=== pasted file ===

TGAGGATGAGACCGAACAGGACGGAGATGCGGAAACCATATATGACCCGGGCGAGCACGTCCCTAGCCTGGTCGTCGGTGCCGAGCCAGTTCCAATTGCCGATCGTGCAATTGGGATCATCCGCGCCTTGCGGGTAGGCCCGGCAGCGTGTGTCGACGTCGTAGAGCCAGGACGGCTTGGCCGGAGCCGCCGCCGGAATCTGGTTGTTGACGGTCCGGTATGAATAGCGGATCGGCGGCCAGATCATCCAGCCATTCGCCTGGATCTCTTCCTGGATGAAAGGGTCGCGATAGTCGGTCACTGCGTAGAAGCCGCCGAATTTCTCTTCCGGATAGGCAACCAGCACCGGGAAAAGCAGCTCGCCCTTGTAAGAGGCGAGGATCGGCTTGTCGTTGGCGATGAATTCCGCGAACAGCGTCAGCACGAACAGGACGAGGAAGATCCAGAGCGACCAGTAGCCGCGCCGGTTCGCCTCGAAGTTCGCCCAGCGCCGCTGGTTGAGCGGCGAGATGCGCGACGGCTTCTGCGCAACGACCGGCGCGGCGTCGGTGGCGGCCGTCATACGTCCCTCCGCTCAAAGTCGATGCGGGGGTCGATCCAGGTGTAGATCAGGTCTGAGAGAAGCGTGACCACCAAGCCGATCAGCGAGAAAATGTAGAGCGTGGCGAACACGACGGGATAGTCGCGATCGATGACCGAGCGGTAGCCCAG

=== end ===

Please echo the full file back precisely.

TGAGGATGAGACCGAACAGGACGGAGATGCGGAAACCATATATGACCCGGGCGAGCACGTCCCTAGCCTGGTCGTCGGTGCCGAGCCAGTTCCAATTGCCGATCGTGCAATTGGGATCATCCGCGCCTTGCGGGTAGGCCCGGCAGCGTGTGTCGACGTCGTAGAGCCAGGACGGCTTGGCCGGAGCCGCCGCCGGAATCTGGTTGTTGACGGTCCGGTATGAATAGCGGATCGGCGGCCAGATCATCCAGCCATTCGCCTGGATCTCTTCCTGGATGAAAGGGTCGCGATAGTCGGTCACTGCGTAGAAGCCGCCGAATTTCTCTTCCGGATAGGCAACCAGCACCGGGAAAAGCAGCTCGCCCTTGTAAGAGGCGAGGATCGGCTTGTCGTTGGCGATGAATTCCGCGAACAGCGTCAGCACGAACAGGACGAGGAAGATCCAGAGCGACCAGTAGCCGCGCCGGTTCGCCTCGAAGTTCGCCCAGCGCCGCTGGTTGAGCGGCGAGATGCGCGACGGCTTCTGCGCAACGACCGGCGCGGCGTCGGTGGCGGCCGTCATACGTCCCTCCGCTCAAAGTCGATGCGGGGGTCGATCCAGGTGTAGATCAGGTCTGAGAGAAGCGTGACCACCAAGCCGATCAGCGAGAAAATGTAGAGCGTGGCGAACACGACGGGATAGTCGCGATCGATGACCGAGCGGTAGCCCAG